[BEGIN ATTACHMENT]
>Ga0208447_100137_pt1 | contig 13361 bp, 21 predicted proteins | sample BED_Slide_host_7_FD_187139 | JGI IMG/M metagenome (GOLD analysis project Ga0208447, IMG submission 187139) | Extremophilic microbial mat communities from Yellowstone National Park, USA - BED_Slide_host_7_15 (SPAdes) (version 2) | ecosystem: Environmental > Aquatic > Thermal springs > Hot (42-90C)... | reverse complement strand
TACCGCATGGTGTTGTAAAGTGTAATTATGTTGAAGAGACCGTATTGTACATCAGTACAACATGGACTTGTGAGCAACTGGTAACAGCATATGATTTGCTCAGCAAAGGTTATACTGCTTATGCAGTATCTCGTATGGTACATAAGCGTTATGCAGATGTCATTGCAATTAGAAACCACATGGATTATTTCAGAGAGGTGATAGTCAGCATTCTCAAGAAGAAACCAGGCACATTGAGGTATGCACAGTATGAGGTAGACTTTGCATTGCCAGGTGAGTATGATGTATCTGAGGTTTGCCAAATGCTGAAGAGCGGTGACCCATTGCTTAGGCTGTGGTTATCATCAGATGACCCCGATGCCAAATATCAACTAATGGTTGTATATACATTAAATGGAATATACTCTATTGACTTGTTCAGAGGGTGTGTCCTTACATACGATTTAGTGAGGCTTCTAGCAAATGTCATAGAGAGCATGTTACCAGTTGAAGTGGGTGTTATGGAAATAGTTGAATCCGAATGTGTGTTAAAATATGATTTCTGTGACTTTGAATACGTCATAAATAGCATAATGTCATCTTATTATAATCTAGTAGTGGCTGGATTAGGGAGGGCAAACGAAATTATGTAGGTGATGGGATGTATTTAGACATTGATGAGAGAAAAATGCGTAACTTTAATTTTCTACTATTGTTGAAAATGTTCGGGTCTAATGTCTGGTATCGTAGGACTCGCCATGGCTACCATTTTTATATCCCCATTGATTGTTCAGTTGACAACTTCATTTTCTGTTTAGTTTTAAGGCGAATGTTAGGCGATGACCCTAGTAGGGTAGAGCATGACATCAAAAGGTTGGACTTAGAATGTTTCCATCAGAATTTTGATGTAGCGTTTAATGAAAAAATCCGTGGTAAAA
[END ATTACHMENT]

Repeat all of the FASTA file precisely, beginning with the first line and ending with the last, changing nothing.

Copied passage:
>Ga0208447_100137_pt1 | contig 13361 bp, 21 predicted proteins | sample BED_Slide_host_7_FD_187139 | JGI IMG/M metagenome (GOLD analysis project Ga0208447, IMG submission 187139) | Extremophilic microbial mat communities from Yellowstone National Park, USA - BED_Slide_host_7_15 (SPAdes) (version 2) | ecosystem: Environmental > Aquatic > Thermal springs > Hot (42-90C)... | reverse complement strand
TACCGCATGGTGTTGTAAAGTGTAATTATGTTGAAGAGACCGTATTGTACATCAGTACAACATGGACTTGTGAGCAACTGGTAACAGCATATGATTTGCTCAGCAAAGGTTATACTGCTTATGCAGTATCTCGTATGGTACATAAGCGTTATGCAGATGTCATTGCAATTAGAAACCACATGGATTATTTCAGAGAGGTGATAGTCAGCATTCTCAAGAAGAAACCAGGCACATTGAGGTATGCACAGTATGAGGTAGACTTTGCATTGCCAGGTGAGTATGATGTATCTGAGGTTTGCCAAATGCTGAAGAGCGGTGACCCATTGCTTAGGCTGTGGTTATCATCAGATGACCCCGATGCCAAATATCAACTAATGGTTGTATATACATTAAATGGAATATACTCTATTGACTTGTTCAGAGGGTGTGTCCTTACATACGATTTAGTGAGGCTTCTAGCAAATGTCATAGAGAGCATGTTACCAGTTGAAGTGGGTGTTATGGAAATAGTTGAATCCGAATGTGTGTTAAAATATGATTTCTGTGACTTTGAATACGTCATAAATAGCATAATGTCATCTTATTATAATCTAGTAGTGGCTGGATTAGGGAGGGCAAACGAAATTATGTAGGTGATGGGATGTATTTAGACATTGATGAGAGAAAAATGCGTAACTTTAATTTTCTACTATTGTTGAAAATGTTCGGGTCTAATGTCTGGTATCGTAGGACTCGCCATGGCTACCATTTTTATATCCCCATTGATTGTTCAGTTGACAACTTCATTTTCTGTTTAGTTTTAAGGCGAATGTTAGGCGATGACCCTAGTAGGGTAGAGCATGACATCAAAAGGTTGGACTTAGAATGTTTCCATCAGAATTTTGATGTAGCGTTTAATGAAAAAATCCGTGGTAAAA